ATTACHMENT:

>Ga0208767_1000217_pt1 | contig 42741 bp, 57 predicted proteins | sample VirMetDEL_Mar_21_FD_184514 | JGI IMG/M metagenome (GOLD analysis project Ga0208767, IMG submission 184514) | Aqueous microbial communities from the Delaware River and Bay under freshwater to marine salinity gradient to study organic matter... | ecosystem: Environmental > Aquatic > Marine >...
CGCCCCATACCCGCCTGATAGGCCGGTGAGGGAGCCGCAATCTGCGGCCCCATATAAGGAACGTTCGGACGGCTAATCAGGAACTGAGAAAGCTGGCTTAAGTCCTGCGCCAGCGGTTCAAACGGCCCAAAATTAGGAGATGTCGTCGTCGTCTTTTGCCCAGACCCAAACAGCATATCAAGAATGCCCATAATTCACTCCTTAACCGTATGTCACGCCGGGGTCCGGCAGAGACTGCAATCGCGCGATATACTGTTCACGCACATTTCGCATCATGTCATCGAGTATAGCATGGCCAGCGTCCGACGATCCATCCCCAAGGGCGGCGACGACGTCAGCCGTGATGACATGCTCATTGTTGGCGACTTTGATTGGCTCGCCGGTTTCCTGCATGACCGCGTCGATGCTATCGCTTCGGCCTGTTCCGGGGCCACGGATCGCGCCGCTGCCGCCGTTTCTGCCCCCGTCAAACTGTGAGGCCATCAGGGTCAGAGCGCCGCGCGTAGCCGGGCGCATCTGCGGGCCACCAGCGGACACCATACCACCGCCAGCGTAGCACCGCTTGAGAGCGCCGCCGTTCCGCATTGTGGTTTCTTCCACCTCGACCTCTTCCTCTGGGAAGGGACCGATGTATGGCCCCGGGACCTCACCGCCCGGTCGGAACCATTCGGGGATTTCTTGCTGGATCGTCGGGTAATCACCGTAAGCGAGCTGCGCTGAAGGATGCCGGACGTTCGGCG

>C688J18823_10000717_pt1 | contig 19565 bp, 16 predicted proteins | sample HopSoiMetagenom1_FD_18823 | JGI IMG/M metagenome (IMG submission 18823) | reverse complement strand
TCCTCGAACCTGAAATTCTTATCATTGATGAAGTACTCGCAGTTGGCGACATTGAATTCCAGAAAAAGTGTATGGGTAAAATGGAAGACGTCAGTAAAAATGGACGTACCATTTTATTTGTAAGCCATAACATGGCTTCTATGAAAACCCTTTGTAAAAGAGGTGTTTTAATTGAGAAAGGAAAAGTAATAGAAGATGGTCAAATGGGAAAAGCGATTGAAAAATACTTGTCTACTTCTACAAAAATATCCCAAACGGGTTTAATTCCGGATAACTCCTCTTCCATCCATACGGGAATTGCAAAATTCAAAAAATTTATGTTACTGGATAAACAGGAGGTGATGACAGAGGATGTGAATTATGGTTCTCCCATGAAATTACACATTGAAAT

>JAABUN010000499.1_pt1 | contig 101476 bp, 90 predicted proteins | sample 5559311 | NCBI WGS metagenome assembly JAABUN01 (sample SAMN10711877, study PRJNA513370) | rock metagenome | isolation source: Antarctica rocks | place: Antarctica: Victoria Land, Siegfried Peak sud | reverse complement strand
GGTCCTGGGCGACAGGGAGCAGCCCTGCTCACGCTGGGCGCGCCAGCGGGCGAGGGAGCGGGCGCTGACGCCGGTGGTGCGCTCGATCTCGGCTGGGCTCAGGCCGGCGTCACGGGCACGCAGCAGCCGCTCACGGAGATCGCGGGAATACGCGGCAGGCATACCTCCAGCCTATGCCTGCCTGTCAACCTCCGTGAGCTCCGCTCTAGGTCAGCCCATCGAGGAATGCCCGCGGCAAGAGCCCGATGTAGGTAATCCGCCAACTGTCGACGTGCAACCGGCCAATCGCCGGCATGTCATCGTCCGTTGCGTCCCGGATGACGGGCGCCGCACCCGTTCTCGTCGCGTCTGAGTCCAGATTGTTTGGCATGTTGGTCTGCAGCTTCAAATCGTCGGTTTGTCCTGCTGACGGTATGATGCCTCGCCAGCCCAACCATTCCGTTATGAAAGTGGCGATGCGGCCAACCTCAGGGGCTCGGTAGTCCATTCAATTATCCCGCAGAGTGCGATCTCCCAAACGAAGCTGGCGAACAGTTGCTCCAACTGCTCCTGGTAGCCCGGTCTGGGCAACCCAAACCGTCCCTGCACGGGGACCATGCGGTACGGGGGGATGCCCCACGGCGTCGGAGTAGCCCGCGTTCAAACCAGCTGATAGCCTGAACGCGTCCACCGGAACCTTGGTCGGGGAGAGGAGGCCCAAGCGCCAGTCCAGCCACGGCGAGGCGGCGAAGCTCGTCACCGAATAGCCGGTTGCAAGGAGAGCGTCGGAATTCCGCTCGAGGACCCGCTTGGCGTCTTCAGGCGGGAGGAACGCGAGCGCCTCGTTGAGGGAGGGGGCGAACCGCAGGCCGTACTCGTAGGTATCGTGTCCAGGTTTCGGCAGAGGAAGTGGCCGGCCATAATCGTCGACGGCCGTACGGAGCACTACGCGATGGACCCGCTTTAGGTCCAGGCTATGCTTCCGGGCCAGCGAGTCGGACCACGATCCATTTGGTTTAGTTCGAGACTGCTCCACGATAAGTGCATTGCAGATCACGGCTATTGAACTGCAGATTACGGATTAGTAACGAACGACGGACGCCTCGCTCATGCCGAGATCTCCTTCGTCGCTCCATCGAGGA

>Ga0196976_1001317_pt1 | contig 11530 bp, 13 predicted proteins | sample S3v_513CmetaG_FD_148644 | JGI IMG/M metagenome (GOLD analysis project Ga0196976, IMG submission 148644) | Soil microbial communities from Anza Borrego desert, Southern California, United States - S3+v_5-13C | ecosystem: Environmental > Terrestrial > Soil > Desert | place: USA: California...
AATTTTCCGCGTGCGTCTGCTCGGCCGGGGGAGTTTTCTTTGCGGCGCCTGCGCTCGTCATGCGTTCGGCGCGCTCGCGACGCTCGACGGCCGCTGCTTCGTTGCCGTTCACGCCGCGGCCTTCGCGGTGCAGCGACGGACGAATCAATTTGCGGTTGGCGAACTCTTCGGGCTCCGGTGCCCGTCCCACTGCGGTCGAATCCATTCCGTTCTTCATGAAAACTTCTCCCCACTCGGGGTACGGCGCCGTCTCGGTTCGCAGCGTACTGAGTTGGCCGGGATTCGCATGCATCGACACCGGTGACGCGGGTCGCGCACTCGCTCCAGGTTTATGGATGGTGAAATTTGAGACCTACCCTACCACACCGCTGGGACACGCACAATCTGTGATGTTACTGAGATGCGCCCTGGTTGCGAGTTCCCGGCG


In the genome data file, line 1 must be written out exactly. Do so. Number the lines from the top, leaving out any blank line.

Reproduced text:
>Ga0208767_1000217_pt1 | contig 42741 bp, 57 predicted proteins | sample VirMetDEL_Mar_21_FD_184514 | JGI IMG/M metagenome (GOLD analysis project Ga0208767, IMG submission 184514) | Aqueous microbial communities from the Delaware River and Bay under freshwater to marine salinity gradient to study organic matter... | ecosystem: Environmental > Aquatic > Marine >...